MANHATTAN (CN) – On the second night of protests following a grand jury’s refusal to indict the police officer whose chokehold killed unarmed Staten Island resident Eric Garner, one mother stood next to her 4-year-old daughter among thousands of people at Foley Square with a sign that said: “NYPD Will U Explain This To My Child.”
Dozens of parents were asking similar questions as massive protests drew everyone from toddlers to the elderly.
In later evening hours, after most of the families with young children left, more than 200 people were arrested where protesters had ground traffic to a halt throughout the city and an officer pulled out pepper spray near a busy intersection.
Long before these incidents, Queens resident Michelle Holland had been holding her question to the NYPD near the center of the plaza surrounded by more than a half dozen state and federal courts in downtown Manhattan.
“Honestly, we told her that there are some bad cops that should be fired, but haven’t, and there should be consequences,” she said. “Which is part of the reason why we’re here. Because it’s not fair, and nobody is allowed to kill.”
She was at the square around the same time organizers slated speeches by the mothers of Sean Bell and Ramarley Graham, two black men who died in police shootings.
The massive crowd’s chants combined with the constant drone of police helicopters overhead drowned out the grieving mothers’ speeches in most of the square.
Holland’s preschool-aged daughter got caught up in one of the crowd’s most popular chants that night, although she could not pronounce the letter “r” through her adorable childhood lilt. (Listen here!)
“No justice, no peace!
“No wacist police,” she yelled.
The daughter attends the East Village’s Neighborhood School, known for its progressive ideals, even though the family lives a borough away.
“When she grows up, I don’t want to be ashamed when she asks, ‘What did you do?’ ‘What did we do?'” said Holland, a member of the school’s advocacy committee. “And I want her to know that we just don’t get involved and care about things that only affect us. We have to care about justice for everyone, and that includes her classmates.”
Ann and Benjamin Schaeffer, two white parents of an adopted black 4-year old, said they had not yet explained what happened to Garner to their child.
“That’s a little too advanced of a topic,” said Anne Schaeffer, a family lawyer. “It’s really tricky when he sees cops, and he asks, ‘Oh, you carry a gun. Is that for shooting bad guys?’ And I’m biting my tongue not to say something snarky.
“We’ve actually been thinking about how to have the conversation with him about the fact that every time he sees somebody being brought into our precinct, they’re brown,” Ann continued. “And all the people outside the criminal building are brown. And he’s brown, and how to make sense of that. We haven’t had the talk yet. We’re looking for guidance with friends, with friends who are black and friends with kids, because it’s hard.”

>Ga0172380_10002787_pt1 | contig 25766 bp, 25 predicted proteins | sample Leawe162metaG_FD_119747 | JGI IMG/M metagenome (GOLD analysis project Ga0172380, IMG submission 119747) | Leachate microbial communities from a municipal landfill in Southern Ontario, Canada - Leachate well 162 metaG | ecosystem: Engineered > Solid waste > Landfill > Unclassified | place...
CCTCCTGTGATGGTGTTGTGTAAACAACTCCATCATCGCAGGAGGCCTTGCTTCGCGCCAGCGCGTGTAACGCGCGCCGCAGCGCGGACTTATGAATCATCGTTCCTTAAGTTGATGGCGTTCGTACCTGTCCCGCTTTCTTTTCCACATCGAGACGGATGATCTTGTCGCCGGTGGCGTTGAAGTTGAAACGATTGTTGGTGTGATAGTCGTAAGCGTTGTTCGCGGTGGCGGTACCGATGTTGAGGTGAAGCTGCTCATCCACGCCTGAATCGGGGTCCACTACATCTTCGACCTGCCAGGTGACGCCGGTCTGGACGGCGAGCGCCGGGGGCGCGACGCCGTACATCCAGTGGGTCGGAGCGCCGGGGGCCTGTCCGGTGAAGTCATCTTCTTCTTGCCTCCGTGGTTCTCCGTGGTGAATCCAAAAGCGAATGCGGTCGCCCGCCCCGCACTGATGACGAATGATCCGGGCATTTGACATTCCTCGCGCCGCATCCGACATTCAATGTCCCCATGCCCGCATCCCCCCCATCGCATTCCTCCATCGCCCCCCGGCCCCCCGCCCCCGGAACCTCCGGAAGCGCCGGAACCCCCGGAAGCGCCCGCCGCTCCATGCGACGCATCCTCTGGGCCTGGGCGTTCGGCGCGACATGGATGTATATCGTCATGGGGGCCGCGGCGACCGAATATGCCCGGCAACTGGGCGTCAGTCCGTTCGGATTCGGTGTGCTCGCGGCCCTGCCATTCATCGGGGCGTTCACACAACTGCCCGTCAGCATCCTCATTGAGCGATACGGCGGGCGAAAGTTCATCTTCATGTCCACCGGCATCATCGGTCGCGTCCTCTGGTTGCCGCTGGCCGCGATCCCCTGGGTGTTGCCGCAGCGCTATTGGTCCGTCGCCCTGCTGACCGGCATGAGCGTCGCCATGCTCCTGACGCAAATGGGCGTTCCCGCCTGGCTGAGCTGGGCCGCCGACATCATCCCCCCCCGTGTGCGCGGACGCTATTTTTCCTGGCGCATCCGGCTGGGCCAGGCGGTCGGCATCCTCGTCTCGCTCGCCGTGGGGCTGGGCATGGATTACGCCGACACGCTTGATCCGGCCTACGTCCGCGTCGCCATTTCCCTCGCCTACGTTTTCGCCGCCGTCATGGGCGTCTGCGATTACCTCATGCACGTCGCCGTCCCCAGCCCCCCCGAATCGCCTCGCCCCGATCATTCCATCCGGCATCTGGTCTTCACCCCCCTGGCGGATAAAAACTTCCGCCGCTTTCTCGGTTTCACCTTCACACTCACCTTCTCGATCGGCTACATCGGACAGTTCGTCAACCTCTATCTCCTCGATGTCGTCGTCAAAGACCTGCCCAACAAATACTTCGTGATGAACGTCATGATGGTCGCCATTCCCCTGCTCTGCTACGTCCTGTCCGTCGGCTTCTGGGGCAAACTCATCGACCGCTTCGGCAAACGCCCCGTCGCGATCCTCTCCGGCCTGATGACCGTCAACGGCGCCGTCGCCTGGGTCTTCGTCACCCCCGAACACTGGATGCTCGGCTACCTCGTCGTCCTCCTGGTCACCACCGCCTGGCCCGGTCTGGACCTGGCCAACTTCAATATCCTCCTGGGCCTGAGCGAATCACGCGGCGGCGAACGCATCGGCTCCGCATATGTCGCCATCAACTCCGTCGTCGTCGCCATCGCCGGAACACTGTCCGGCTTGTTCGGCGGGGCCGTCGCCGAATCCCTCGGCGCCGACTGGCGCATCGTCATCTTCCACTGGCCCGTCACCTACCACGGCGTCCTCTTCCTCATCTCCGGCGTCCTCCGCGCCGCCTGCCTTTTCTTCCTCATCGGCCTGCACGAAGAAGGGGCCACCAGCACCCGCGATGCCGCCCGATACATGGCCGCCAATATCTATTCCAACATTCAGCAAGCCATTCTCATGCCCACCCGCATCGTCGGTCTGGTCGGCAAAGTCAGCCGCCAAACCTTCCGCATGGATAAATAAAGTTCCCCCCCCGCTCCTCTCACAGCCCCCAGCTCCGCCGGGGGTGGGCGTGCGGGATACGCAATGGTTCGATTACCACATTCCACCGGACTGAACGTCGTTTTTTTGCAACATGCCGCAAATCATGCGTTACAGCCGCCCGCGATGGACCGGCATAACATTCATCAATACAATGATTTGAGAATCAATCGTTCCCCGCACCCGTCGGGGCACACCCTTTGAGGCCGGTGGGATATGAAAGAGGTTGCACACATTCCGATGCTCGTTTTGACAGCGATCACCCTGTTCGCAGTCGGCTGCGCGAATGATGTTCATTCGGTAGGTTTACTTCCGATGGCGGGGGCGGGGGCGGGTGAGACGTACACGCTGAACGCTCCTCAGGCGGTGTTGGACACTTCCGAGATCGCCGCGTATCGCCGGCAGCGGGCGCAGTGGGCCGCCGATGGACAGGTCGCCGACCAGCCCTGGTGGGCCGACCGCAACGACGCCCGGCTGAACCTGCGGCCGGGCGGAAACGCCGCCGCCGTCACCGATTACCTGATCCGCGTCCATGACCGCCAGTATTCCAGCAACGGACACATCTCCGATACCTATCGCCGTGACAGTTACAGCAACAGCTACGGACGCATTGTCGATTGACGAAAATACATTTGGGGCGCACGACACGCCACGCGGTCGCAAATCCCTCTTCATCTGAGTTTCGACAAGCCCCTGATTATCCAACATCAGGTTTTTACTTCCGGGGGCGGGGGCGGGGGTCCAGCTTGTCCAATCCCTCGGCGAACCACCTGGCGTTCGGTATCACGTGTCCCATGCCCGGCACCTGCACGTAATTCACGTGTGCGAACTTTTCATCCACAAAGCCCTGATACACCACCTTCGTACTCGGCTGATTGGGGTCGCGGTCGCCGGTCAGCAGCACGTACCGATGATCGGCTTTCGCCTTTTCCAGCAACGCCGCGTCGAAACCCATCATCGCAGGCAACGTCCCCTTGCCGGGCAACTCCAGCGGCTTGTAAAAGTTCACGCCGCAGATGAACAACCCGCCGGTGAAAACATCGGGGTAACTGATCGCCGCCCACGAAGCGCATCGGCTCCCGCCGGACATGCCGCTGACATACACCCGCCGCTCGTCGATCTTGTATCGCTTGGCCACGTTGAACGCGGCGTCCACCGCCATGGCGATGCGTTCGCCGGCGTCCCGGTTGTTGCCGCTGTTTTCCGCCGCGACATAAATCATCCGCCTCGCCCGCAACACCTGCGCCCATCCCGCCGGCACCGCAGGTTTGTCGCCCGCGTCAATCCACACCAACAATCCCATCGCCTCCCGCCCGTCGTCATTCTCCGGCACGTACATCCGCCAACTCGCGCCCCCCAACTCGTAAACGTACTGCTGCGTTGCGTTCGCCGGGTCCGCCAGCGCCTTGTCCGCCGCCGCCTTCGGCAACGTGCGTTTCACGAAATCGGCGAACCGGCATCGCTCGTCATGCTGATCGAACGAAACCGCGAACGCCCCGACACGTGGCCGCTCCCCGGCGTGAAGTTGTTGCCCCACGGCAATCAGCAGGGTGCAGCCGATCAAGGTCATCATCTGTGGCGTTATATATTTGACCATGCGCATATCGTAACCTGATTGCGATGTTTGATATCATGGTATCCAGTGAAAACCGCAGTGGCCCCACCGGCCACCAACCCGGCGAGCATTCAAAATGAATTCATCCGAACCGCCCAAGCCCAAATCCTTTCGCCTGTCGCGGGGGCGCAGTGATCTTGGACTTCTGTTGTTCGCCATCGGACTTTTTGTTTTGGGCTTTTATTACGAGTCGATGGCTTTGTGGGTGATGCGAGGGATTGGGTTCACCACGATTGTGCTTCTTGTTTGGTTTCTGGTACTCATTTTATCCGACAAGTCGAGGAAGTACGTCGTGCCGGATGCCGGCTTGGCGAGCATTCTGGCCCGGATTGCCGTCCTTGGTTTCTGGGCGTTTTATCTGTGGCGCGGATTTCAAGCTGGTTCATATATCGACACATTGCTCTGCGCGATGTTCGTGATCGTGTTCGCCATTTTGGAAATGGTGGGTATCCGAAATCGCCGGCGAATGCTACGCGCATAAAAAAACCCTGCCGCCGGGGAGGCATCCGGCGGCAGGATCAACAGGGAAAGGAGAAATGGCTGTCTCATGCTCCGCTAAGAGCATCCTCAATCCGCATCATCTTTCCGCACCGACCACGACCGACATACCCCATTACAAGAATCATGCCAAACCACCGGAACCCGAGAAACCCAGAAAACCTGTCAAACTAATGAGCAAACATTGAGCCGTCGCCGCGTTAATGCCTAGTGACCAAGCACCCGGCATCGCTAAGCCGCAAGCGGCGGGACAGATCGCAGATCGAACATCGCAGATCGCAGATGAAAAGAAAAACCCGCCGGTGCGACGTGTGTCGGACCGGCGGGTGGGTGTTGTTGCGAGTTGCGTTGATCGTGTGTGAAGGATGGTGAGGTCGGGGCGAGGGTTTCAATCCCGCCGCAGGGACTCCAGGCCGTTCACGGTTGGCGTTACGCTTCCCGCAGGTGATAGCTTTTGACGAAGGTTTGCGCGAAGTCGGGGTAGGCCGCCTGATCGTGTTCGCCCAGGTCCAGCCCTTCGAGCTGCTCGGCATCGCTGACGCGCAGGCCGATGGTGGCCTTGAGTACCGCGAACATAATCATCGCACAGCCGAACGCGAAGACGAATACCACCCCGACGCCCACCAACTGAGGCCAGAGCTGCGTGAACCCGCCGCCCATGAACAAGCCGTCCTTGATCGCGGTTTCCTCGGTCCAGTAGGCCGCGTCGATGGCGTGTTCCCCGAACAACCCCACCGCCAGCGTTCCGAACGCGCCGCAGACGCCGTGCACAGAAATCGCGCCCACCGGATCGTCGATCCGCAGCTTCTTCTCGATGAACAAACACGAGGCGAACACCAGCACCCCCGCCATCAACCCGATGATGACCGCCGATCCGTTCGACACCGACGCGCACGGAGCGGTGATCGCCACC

The 4-year-old, who sat on the shoulders of his father, is “just starting to understand the concept of race,” she added.
Benjamin chimed in that they are also struggling with the question: “Should he think that police are dangerous, or his friend?”
Ann called this problem “the hardest part.” “I want him to think that police protect us, but I really can’t say it with a straight face right now,” she said.
Renate Lunn, the mother of a 3-year-old toddler, kept the explanation simple.
“Someone did something bad, and they didn’t get punished for it,” she said. “And that makes me angry. But I haven’t been able to explain it more than that.”
Officer Daniel Pantaleo, who put Garner in the fatal chokehold, still faces a federal investigation.
Bronx community organizer Sandra Lobo was more blunt about the topic with her 10-year-old daughter.
“We actually had a conversation about it last night at bedtime, and we talked about how the system is unjust,” she said. “And it’s really not about any individual police officer, but about how we need to dismantle the actual system, the justice system, the police system.”
She said that she did not have this bedtime talk with her 5-year-old son, who wore a tiger-print hat with whiskers next to her.
For most of the parents, the protests seemed to end as soon as the massive crowds spilled onto the streets, snarling up traffic throughout the city. Many drivers stuck in the evening-hour commutes appeared to support the protests, high-fiving people on Broadway, Canal Street, the West Side Highway and other roads.
Others lit cigarettes and waited for the procession to pass.
A few drivers blared their horns on beat to the syllables of the chants like, “Whose streets? Our streets!”
At the Staten Island Ferry Terminal, rows of police in riot gear stood behind a row of metal barricades to block the demonstration from passing through the front entrance. The rattling of those barriers drew a couple of arrests here, as police were seen wrestling with protesters on the ground.
The mostly peaceful protest took an ugly turn a little after 10 p.m. at the intersection of Eighth Avenue and 14th Street, where an officer used pepper spray that doused the eyes of at least four people.
A reporter felt a splash on his face and hands, but nowhere near his eyes.
The incident did little enhance demonstrators’ faith in a promise by New York City’s recently elected Mayor Bill de Blasio, who promised a new era of improved relationships with police and the communities they serve.
As medical volunteers soothed pepper-sprayed eyes with milk, a chant broke out: “De Blasio’s New York!”
On Friday morning, an NYPD spokesman denied being aware of the photographed use of pepper spray, but he confirmed more than 200 arrests, mostly for disorderly conduct.
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